defendants with substantial evidence against them are simply 
acquitted, or juries deadlock.

"Sometimes, we're not told what the reason was, whether it was 
nullification or they just had a factual question about the case; we 
just don't know," said Ian Goodhew, deputy chief of staff for the 
King County prosecutor's office in Seattle.

"Some [prospective] jurors will honestly tell us that they don't 
think they can follow the law because they think the law's wrong and 
should be changed. At that point, we ask the judge to consider 
dismissing them," he said. "As attitudes change more and more, that's 
a problem we could face in trying cases to a jury. You could have 
that issue trying before a judge too if a judge has a strong opinion 
on the validity and necessity of those kinds of laws."

St. Pierre said he was convinced that was what happened in the case 
of Northern California pot activist Ed Rosenthal, whose conviction on 
federal charges in 2003 prompted prosecutors to seek a 61/2-year 
sentence. Rosenthal instead was sentenced by U.S. District Judge 
Charles Breyer to a single day -- in part reflecting the dismay of 
eight jurors who said after the trial that they would have voted to 
acquit Rosenthal had they known his pot was intended for medicinal use.

"The judge nullified the law," St. Pierre said. "He totally ignored 
the sentencing guidelines."

Last year in Illinois, which has no medical marijuana law, Vietnam 
veteran Loren Swift, who says he uses marijuana to relieve pain and 
post-traumatic stress, was charged in LaSalle County after police 
found 25 pounds of marijuana and 50 pounds of marijuana plants in his 
home. He was acquitted after only two hours of jury deliberations.

"Some of the jurors got up and they started hugging the guy," said 
Peter Siena, the deputy prosecutor who tried the case.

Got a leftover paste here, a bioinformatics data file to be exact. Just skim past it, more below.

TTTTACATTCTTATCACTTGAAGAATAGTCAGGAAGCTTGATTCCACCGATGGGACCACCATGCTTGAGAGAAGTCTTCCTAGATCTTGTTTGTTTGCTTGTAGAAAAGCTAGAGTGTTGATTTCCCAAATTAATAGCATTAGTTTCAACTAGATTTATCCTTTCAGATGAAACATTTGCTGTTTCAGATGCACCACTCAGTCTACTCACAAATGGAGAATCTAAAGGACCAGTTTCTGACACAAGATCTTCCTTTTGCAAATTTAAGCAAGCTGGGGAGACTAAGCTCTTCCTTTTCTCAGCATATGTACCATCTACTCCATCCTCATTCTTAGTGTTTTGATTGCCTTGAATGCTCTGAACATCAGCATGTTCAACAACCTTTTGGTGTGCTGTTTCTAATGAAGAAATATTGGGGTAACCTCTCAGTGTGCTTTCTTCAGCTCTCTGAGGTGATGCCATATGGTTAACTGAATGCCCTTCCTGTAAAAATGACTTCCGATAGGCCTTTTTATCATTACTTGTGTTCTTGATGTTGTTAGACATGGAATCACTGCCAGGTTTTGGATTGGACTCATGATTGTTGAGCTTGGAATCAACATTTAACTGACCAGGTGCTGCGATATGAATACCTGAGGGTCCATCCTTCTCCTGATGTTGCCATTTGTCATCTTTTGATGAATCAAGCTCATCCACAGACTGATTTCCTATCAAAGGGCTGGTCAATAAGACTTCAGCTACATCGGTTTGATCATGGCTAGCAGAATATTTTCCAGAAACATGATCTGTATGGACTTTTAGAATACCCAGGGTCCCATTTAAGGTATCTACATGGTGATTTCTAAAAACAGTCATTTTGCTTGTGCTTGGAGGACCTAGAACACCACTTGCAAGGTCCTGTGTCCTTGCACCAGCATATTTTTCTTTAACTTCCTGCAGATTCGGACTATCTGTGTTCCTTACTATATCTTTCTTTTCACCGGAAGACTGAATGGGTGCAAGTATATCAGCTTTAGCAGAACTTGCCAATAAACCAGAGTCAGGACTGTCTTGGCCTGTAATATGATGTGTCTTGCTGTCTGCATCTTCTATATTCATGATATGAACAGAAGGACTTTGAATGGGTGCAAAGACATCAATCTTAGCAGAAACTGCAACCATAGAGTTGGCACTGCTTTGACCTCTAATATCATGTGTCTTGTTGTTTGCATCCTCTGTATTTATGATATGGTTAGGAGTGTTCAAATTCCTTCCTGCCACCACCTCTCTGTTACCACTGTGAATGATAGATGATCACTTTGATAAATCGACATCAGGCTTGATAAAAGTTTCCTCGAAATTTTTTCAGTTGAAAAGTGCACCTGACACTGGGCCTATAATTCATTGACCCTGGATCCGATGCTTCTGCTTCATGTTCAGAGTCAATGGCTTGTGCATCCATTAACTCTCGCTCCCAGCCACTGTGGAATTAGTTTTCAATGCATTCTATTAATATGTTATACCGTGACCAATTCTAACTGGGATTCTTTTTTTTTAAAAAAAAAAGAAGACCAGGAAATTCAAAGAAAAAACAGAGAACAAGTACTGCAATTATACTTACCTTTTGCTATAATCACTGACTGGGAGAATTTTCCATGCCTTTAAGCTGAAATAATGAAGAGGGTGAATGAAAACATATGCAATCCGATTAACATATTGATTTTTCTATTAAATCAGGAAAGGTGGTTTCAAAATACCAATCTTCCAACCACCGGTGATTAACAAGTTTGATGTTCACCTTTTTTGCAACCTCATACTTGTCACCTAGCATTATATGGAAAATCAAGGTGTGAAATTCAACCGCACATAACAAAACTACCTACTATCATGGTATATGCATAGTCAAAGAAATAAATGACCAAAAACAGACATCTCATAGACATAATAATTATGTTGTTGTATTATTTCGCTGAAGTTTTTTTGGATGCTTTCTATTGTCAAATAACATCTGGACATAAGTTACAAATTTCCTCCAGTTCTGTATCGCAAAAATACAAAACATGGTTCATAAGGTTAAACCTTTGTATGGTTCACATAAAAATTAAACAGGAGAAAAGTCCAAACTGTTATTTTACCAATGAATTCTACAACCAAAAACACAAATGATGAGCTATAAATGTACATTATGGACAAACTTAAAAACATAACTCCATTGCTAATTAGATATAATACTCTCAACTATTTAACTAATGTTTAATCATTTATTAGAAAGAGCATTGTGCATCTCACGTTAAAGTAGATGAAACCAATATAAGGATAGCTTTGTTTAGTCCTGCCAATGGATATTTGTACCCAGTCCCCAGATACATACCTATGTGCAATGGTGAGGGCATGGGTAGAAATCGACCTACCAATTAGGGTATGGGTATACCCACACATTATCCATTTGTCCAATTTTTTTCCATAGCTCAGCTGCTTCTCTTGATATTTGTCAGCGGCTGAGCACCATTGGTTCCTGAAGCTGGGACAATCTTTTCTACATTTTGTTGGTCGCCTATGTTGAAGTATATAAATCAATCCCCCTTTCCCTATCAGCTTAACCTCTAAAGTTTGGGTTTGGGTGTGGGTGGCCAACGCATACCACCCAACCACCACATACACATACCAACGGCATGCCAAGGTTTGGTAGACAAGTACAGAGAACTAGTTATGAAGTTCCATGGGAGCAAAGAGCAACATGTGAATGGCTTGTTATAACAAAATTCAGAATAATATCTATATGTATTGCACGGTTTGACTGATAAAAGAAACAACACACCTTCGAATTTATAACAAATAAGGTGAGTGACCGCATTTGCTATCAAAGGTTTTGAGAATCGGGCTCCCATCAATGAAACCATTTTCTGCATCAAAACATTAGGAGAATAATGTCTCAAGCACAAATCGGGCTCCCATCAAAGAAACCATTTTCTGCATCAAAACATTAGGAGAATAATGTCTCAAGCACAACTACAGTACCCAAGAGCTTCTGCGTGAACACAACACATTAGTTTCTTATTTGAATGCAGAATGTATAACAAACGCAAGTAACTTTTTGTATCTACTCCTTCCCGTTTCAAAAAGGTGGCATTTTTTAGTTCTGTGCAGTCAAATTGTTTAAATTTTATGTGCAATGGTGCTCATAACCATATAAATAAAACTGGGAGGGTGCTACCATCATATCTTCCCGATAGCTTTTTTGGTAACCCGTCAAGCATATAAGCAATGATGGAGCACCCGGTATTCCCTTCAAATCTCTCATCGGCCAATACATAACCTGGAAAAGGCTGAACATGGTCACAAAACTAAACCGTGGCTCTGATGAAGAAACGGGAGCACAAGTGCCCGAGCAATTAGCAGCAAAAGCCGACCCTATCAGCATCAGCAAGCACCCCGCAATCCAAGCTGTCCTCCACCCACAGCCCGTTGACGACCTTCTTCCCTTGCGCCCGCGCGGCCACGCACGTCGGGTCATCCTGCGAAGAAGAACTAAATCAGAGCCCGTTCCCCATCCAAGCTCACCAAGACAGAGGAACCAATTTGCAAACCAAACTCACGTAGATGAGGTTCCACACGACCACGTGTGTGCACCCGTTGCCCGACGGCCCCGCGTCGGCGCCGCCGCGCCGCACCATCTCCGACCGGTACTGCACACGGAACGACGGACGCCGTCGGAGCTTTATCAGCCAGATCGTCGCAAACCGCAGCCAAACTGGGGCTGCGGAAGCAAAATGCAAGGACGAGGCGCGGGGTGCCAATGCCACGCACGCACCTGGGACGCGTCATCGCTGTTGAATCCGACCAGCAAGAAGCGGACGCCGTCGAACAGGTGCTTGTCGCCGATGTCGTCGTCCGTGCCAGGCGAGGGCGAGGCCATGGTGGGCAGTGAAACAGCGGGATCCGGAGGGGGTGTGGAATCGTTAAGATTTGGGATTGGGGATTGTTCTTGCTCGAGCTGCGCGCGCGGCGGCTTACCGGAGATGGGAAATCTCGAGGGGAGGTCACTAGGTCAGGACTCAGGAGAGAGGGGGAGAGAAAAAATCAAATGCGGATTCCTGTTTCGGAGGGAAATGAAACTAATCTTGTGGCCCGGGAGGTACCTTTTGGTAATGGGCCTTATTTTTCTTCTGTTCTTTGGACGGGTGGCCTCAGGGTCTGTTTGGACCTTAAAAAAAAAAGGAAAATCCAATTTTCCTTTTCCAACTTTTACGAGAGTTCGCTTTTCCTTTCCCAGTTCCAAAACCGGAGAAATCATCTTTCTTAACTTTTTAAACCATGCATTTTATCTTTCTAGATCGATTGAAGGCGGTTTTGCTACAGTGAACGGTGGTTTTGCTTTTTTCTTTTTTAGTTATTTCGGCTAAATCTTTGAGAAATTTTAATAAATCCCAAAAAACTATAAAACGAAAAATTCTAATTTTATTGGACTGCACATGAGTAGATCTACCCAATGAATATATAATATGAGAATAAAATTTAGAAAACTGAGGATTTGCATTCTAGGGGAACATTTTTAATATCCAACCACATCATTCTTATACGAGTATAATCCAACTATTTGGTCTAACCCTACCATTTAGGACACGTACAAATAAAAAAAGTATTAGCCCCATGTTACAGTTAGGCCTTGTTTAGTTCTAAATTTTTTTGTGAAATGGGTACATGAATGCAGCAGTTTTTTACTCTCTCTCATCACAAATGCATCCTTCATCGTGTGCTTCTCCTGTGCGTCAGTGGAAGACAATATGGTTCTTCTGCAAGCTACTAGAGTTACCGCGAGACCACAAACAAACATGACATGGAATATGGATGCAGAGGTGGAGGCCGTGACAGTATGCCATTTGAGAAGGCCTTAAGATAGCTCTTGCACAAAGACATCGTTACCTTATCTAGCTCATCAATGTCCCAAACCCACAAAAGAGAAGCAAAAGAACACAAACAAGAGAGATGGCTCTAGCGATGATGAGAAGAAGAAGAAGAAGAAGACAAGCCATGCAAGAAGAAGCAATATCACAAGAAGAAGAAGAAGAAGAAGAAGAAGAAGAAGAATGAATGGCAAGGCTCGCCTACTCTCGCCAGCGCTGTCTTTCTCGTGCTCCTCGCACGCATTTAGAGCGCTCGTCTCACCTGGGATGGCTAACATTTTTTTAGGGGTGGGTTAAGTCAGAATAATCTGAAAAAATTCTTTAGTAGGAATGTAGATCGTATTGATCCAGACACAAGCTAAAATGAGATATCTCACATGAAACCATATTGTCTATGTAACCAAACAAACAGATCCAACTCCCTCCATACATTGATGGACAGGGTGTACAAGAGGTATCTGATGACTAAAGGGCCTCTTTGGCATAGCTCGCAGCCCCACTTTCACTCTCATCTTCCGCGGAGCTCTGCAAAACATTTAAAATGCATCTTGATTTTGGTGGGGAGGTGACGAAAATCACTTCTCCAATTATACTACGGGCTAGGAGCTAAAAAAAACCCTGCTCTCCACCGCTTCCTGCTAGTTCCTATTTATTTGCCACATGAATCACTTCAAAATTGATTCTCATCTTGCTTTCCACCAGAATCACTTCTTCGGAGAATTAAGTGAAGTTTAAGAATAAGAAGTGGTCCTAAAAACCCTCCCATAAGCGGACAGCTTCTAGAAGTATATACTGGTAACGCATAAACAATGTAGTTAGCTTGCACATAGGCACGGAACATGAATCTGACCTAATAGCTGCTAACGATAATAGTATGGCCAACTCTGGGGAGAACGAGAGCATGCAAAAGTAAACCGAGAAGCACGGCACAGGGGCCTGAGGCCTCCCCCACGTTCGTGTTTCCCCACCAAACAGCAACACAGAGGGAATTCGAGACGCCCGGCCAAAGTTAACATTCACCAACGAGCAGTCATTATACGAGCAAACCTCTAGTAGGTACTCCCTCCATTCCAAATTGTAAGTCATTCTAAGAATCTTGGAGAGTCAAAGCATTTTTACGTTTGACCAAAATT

"It's becoming an increasing problem. People just don't seem to care 
about marijuana cases anymore," said Brian Towne, the LaSalle County 
prosecuting attorney.

The issue is ripe in Montana, which is home to the headquarters of 
the Fully Informed Jury Assn., a national group that encourages 
jurors to nullify laws they believe are unjust.

Jury nullification never became an issue in the Missoula drug case; 
there was never a jury. While Deschamps was wrestling with what to do 
during a recess, the defendant, Touray Cornell, agreed to accept a 
conviction on a felony count of distribution of his one-sixteenth of 
an ounce of dangerous drugs. He was sentenced to 20 years, with 19 
years suspended to run concurrently with the sentence on another 
conviction for conspiring to stage a set-up robbery at a casino.

The prosecutor, Andrew Paul, declined to discuss the case, except to 
say that Cornell's neighbors had been "complaining about his brazen 
drug dealing."

"The jury of course knew none of that stuff," Deschamps said. "What 
they knew was some guy here was charged with criminal sale of a very 
small amount of marijuana. Were they going to hang him for that?"

The judge, a former prosecutor, said he voted for Montana's medical 
marijuana initiative in 2004, which has become highly controversial 
in part because its beneficiaries have become so numerous: More than 
12,000 residents hold cards entitling them to use the drug for 
sometimes doubtful medicinal purposes.

"My personal view, I think for the most part we should legalize 
marijuana and be done with it. Because I think it's created way more 
havoc and trouble than it's worth," Deschamps said. "But when you get 
some guy [like Cornell] that just comes and rubs it in your face...."